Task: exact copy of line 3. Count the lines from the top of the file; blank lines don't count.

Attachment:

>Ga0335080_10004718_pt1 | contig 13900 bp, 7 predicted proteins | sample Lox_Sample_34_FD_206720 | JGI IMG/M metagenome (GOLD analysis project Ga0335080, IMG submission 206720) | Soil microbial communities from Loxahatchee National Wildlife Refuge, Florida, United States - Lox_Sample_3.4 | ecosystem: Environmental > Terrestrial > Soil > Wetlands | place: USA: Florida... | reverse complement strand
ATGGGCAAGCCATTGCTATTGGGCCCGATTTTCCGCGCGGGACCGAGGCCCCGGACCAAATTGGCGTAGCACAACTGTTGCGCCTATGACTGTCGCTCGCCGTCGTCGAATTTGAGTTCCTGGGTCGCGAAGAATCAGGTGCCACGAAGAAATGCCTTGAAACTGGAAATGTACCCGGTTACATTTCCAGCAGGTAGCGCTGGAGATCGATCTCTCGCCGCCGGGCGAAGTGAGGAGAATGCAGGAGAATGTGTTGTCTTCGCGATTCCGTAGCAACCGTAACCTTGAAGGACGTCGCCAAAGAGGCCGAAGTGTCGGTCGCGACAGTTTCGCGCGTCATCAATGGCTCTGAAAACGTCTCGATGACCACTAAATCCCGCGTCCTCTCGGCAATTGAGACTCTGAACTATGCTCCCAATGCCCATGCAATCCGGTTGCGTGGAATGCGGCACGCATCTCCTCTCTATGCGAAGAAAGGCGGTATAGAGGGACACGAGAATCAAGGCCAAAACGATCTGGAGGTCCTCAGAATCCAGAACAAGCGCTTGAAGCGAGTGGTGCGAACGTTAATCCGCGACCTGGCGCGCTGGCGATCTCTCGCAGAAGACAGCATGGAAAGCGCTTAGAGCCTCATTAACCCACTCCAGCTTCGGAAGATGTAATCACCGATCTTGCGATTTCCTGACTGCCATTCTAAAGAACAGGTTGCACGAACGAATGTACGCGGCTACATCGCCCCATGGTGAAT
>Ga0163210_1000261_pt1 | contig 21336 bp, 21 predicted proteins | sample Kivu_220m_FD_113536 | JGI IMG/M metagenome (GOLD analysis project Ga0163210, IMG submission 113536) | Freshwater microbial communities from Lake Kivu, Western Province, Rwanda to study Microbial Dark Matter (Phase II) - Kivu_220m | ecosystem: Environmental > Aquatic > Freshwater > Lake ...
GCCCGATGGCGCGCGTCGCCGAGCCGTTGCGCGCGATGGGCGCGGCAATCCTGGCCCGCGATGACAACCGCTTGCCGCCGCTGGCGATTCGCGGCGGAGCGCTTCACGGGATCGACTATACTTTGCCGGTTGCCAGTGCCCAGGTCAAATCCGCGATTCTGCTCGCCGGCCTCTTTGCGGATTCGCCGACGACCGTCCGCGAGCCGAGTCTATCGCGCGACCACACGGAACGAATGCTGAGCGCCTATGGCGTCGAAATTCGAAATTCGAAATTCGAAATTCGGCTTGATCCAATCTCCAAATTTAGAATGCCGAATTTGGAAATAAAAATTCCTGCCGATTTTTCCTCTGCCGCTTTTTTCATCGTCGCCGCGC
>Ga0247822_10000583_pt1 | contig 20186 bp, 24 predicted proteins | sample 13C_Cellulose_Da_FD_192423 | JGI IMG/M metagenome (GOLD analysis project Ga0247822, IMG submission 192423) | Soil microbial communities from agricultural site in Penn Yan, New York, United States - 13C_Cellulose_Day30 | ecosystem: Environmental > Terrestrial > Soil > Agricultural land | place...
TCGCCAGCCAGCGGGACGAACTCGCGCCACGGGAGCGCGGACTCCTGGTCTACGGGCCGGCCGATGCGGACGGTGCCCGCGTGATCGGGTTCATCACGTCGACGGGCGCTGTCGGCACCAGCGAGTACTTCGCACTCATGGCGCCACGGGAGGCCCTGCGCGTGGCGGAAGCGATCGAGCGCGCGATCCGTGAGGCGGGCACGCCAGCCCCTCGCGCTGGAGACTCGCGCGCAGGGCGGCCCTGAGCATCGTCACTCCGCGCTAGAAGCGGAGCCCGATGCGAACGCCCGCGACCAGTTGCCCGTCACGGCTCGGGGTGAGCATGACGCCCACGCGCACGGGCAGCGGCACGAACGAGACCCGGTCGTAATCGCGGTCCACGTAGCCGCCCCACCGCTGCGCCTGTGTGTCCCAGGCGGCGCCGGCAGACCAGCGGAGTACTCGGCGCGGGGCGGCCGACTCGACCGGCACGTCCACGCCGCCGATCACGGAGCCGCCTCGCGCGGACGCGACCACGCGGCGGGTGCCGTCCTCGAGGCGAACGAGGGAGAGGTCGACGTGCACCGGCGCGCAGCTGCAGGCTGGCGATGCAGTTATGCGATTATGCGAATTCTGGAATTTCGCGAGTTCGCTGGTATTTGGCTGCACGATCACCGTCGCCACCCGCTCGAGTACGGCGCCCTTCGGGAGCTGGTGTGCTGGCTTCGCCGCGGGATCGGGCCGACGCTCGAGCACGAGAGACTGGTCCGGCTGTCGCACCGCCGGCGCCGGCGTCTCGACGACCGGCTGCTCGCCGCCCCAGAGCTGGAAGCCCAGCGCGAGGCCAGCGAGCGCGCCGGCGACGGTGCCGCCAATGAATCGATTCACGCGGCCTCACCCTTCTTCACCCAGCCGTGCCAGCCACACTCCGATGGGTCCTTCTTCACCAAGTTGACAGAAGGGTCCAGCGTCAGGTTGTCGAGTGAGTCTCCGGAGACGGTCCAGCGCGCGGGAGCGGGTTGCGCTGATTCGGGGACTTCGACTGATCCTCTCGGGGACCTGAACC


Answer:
>Ga0163210_1000261_pt1 | contig 21336 bp, 21 predicted proteins | sample Kivu_220m_FD_113536 | JGI IMG/M metagenome (GOLD analysis project Ga0163210, IMG submission 113536) | Freshwater microbial communities from Lake Kivu, Western Province, Rwanda to study Microbial Dark Matter (Phase II) - Kivu_220m | ecosystem: Environmental > Aquatic > Freshwater > Lake ...